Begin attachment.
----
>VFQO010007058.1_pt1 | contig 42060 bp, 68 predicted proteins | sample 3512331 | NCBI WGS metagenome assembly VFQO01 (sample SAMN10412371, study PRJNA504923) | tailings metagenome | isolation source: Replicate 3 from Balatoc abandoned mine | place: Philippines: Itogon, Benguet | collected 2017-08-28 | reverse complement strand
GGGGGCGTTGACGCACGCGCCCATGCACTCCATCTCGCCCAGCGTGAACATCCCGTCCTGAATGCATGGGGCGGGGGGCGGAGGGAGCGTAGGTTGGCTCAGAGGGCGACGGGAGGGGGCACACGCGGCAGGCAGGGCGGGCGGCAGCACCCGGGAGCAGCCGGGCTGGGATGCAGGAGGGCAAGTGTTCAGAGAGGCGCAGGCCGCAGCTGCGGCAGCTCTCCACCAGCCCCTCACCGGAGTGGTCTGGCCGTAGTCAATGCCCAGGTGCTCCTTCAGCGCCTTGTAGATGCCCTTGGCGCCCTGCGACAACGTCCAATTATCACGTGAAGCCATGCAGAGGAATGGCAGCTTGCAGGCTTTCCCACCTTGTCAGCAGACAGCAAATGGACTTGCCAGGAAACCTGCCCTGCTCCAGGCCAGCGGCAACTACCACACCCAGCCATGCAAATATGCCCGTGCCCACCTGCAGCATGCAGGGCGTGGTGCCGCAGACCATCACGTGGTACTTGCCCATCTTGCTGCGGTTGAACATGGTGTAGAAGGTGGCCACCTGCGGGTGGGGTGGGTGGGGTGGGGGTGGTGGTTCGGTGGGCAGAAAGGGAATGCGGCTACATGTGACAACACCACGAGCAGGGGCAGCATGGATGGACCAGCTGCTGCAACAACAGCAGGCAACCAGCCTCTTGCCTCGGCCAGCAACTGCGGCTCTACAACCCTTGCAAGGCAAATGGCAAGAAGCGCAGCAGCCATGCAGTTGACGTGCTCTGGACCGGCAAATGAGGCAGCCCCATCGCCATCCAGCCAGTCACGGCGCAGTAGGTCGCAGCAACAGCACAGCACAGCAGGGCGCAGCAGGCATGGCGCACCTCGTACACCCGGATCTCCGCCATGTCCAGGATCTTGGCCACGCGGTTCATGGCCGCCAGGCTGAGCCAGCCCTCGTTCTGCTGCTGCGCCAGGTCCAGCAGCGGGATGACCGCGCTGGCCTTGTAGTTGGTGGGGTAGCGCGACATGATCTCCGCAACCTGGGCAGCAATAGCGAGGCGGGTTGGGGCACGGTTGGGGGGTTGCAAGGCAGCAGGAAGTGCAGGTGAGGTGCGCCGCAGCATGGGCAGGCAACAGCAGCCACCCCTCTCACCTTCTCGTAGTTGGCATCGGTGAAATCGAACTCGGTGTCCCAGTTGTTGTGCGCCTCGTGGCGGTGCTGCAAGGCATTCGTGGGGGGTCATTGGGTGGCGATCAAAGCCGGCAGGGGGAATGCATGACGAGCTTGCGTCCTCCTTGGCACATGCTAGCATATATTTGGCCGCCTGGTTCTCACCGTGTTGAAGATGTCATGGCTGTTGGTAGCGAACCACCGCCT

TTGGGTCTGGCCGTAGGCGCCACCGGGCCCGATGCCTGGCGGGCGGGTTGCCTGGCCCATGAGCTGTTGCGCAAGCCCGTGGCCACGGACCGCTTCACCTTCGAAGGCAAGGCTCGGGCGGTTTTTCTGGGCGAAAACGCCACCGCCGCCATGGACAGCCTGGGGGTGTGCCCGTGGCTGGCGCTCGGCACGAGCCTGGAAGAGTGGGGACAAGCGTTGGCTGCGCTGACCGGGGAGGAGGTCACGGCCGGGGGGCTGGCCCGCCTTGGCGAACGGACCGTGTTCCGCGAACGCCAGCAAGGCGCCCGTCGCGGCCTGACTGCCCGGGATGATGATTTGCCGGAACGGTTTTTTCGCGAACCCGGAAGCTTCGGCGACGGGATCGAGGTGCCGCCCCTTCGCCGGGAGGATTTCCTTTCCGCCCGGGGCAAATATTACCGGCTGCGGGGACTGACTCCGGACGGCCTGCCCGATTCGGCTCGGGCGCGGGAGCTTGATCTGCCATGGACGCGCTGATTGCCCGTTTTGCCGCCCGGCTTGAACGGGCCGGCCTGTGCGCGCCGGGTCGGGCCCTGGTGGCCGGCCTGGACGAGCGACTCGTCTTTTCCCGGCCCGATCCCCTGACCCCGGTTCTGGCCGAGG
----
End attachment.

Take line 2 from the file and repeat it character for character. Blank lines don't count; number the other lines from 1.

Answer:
GGGGGCGTTGACGCACGCGCCCATGCACTCCATCTCGCCCAGCGTGAACATCCCGTCCTGAATGCATGGGGCGGGGGGCGGAGGGAGCGTAGGTTGGCTCAGAGGGCGACGGGAGGGGGCACACGCGGCAGGCAGGGCGGGCGGCAGCACCCGGGAGCAGCCGGGCTGGGATGCAGGAGGGCAAGTGTTCAGAGAGGCGCAGGCCGCAGCTGCGGCAGCTCTCCACCAGCCCCTCACCGGAGTGGTCTGGCCGTAGTCAATGCCCAGGTGCTCCTTCAGCGCCTTGTAGATGCCCTTGGCGCCCTGCGACAACGTCCAATTATCACGTGAAGCCATGCAGAGGAATGGCAGCTTGCAGGCTTTCCCACCTTGTCAGCAGACAGCAAATGGACTTGCCAGGAAACCTGCCCTGCTCCAGGCCAGCGGCAACTACCACACCCAGCCATGCAAATATGCCCGTGCCCACCTGCAGCATGCAGGGCGTGGTGCCGCAGACCATCACGTGGTACTTGCCCATCTTGCTGCGGTTGAACATGGTGTAGAAGGTGGCCACCTGCGGGTGGGGTGGGTGGGGTGGGGGTGGTGGTTCGGTGGGCAGAAAGGGAATGCGGCTACATGTGACAACACCACGAGCAGGGGCAGCATGGATGGACCAGCTGCTGCAACAACAGCAGGCAACCAGCCTCTTGCCTCGGCCAGCAACTGCGGCTCTACAACCCTTGCAAGGCAAATGGCAAGAAGCGCAGCAGCCATGCAGTTGACGTGCTCTGGACCGGCAAATGAGGCAGCCCCATCGCCATCCAGCCAGTCACGGCGCAGTAGGTCGCAGCAACAGCACAGCACAGCAGGGCGCAGCAGGCATGGCGCACCTCGTACACCCGGATCTCCGCCATGTCCAGGATCTTGGCCACGCGGTTCATGGCCGCCAGGCTGAGCCAGCCCTCGTTCTGCTGCTGCGCCAGGTCCAGCAGCGGGATGACCGCGCTGGCCTTGTAGTTGGTGGGGTAGCGCGACATGATCTCCGCAACCTGGGCAGCAATAGCGAGGCGGGTTGGGGCACGGTTGGGGGGTTGCAAGGCAGCAGGAAGTGCAGGTGAGGTGCGCCGCAGCATGGGCAGGCAACAGCAGCCACCCCTCTCACCTTCTCGTAGTTGGCATCGGTGAAATCGAACTCGGTGTCCCAGTTGTTGTGCGCCTCGTGGCGGTGCTGCAAGGCATTCGTGGGGGGTCATTGGGTGGCGATCAAAGCCGGCAGGGGGAATGCATGACGAGCTTGCGTCCTCCTTGGCACATGCTAGCATATATTTGGCCGCCTGGTTCTCACCGTGTTGAAGATGTCATGGCTGTTGGTAGCGAACCACCGCCT